These villages really are remote - we drove for almost an hour up winding narrow roads, which soon degraded to a track with grass growing in the middle, to reach Cartsegna (population aroud 40), to find about 100 people aged between 8 and 80, eager to eat and dance in a marquee set on the only flat space in the village. In the breaks between the five courses, Stefano and Daniele would play a set of tunes, or go to sit at a table with some other singers and break into the canto fermo songs featured on the first of these two CDs. When the food was over and the last coffees and grappas had been drunk, the long tables and benches were cleared away, a small table was set up in the corner with two chairs on top for Stefano and Daniele - reminiscent of the farmhouse harvest suppers in England 100 years ago - and the music and dancing began. Everyone danced, from the tiniest children to the oldsters with sticks! Even the dog danced!
The dancing was of two broad styles: the old traditional tunes each had its own traditional dance; the more recent rural liscio (waltzes, polkas, mazurkas) are also an important part of the repertoire. The dance style for these is called a saltini and it’s typical of these mountains - you don't see liscio danced like this anywhere else.
Enough of our holiday experiences - what of the music? There are more tunes here are for the Alessandrina circle dance than for any other type (though they don't come from the Piemontese province of Alessandria; no one knows exactly why they are so named. Similarly, the Monferrina doesn't come from Monferrato either!) A good example would be track 1, Alessandrina cache cache. The slightly odd format of 16 bars + 4 bars makes perfect sense when you see that dance. In a way, it's a pity that this isn't also a multi-media CD, because it would be marvellous to see the dancing as well as hearing the music! Another circle dance is the piana, and the tune at track 8, Piana, is very interesting both chordally and rhythmically. Again, you need to see the dance to understand its complexity.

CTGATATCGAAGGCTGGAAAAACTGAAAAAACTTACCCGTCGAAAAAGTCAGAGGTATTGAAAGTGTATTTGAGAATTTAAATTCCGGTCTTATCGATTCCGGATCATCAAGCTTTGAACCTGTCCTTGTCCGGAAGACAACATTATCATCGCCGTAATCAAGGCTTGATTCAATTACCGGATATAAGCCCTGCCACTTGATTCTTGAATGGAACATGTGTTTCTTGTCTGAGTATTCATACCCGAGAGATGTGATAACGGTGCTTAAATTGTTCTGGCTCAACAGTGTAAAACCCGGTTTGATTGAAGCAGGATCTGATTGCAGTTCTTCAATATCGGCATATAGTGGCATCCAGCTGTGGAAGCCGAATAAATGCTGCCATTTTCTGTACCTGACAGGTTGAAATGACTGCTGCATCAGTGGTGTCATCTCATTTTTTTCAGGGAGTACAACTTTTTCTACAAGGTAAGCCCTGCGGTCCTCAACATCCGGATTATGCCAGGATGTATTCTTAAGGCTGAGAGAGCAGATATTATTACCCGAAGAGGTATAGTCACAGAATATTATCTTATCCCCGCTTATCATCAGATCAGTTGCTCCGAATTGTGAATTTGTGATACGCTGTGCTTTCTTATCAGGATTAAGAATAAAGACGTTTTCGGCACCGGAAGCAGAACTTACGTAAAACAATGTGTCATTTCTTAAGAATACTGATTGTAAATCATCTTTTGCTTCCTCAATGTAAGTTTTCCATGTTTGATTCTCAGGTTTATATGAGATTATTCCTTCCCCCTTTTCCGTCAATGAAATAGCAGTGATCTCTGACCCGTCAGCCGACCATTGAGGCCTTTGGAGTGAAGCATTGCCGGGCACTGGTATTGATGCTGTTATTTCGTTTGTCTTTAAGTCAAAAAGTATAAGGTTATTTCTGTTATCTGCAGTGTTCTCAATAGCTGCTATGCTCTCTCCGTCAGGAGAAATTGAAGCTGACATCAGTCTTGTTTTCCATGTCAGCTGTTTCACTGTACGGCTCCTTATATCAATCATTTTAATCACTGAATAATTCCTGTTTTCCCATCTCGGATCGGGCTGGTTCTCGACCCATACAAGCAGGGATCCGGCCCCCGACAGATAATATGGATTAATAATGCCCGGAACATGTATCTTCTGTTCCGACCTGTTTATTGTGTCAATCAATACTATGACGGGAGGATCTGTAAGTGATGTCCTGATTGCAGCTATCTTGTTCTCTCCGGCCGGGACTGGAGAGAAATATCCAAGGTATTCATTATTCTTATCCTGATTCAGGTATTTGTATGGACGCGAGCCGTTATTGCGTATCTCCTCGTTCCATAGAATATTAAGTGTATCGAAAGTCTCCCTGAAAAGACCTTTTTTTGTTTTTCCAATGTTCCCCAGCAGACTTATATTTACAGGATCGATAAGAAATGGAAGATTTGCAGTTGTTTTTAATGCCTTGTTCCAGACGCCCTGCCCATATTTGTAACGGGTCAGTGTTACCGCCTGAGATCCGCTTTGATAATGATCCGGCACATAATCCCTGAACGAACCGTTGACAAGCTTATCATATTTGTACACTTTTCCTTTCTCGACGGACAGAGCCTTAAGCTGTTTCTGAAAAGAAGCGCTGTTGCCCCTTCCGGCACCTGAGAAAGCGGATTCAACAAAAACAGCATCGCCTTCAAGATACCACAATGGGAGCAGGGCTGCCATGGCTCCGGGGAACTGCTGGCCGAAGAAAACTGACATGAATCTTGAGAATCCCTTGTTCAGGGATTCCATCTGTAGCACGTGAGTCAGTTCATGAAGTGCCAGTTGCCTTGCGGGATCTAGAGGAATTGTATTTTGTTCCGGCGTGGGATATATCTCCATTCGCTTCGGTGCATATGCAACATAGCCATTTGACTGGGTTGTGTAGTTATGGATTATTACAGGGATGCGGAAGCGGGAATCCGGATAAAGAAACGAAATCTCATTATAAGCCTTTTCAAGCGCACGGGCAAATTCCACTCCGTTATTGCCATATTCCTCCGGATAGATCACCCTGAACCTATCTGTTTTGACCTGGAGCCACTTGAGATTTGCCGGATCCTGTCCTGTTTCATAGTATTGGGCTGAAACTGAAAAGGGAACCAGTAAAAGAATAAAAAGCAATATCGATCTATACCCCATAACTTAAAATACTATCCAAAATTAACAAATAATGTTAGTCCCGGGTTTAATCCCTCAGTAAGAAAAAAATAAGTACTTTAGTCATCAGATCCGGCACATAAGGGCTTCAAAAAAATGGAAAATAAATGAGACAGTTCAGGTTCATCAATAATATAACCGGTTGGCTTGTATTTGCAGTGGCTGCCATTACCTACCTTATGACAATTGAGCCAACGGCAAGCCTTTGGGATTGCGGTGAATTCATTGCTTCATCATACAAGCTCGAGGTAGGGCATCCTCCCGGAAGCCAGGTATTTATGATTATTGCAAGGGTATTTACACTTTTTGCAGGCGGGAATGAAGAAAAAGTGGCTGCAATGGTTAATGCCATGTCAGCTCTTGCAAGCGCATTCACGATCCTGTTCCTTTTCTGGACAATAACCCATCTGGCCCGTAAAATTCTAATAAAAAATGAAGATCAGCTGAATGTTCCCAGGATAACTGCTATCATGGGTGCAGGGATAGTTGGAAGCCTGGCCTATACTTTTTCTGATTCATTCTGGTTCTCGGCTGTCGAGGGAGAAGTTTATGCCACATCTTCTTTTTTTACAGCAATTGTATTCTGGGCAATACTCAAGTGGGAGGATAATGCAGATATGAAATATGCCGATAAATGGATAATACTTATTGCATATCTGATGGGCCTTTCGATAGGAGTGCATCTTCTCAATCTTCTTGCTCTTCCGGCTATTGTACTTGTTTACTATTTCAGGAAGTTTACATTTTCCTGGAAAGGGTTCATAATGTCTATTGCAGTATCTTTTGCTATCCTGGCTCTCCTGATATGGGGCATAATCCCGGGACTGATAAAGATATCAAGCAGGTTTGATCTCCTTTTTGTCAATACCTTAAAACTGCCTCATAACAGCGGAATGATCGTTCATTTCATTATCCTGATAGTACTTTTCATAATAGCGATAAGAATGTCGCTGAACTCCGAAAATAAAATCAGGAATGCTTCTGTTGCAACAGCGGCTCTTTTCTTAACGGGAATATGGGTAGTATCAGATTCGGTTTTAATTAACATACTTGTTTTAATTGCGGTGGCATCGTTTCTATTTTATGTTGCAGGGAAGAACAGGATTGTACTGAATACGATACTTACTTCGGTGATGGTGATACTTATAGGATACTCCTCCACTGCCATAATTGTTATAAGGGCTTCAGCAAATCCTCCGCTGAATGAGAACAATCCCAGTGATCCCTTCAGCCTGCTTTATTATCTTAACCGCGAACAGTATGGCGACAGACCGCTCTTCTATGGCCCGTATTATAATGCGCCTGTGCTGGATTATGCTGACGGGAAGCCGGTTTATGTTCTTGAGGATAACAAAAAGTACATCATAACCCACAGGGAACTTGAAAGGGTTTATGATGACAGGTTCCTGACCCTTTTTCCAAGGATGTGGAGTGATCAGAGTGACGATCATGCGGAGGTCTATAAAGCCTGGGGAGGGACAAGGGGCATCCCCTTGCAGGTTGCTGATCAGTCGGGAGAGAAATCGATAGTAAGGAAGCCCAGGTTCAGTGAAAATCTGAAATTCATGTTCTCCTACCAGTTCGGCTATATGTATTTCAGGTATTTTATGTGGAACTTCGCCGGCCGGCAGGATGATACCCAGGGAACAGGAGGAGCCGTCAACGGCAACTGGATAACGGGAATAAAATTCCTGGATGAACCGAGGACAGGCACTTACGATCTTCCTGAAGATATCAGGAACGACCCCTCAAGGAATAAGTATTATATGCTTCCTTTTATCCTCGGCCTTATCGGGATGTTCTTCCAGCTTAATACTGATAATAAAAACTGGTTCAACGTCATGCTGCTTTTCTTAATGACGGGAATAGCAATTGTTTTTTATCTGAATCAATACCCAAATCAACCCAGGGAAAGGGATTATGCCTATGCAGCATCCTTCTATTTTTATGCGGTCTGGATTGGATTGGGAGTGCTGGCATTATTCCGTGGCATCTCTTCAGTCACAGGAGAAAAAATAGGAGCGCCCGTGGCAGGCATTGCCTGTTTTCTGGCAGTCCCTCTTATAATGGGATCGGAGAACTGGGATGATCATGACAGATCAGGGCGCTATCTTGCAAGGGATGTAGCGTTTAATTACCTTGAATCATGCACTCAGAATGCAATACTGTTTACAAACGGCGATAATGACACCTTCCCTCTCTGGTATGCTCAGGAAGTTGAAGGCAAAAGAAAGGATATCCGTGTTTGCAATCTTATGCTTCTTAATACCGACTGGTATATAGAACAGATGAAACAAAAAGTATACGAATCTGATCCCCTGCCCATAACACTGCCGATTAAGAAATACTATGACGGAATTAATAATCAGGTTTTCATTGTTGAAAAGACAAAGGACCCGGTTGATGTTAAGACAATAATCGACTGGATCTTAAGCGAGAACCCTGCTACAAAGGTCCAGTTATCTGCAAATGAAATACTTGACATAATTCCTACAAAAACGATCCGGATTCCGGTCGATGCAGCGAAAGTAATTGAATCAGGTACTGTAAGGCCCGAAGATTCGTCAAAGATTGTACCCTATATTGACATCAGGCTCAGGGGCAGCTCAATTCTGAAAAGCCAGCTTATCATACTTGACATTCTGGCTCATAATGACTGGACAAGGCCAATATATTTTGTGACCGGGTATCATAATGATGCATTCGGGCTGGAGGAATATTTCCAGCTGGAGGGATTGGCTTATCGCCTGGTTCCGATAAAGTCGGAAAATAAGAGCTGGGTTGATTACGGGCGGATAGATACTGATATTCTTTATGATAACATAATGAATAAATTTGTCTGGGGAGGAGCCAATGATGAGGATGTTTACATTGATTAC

An important section of the quattro province piffero repertoire is the tunes played by Ernesto Sala, 1907-1989, 22 tracks of which could be heard on the old Albatros LP, VPA 8269 which, sadly, does not seem to have made the crossover to CD. The 3-part Polca Ernesto is one such piece. I mentioned the truly wonderful Sestrina tune earlier (another Sala piece), and it would be remiss of me to leave it out of this brief survey. Finally, having mentioned Stefano Valla's singing fairly often, I guess you should hear him, with Daniele Scurati on accordion and harmony with a lovely old love serenade, Vieni bella - "Leave your balcony and come with me; listen to my song".
As well as 'into the hearts of the people of the quattro province villages', one must also say that 'To where?' is also 'forward' - in that the duo are writing tunes and songs which appear to be equally acceptable to their mountain audience ... long may they continue. Both these excellent CDs are available from Italy's Felmay record distribution company: find them (and buy them) at: www.felmay.it You won't be disappointed!
Note: Our old friend, Enzo Conti of the band I Tre Martelli, was with us at the Cartasegna festa, and made a video with his mobile phone. I've edited this into a 2 minute clip which you can see here.
Rod Stradling - 26.9.12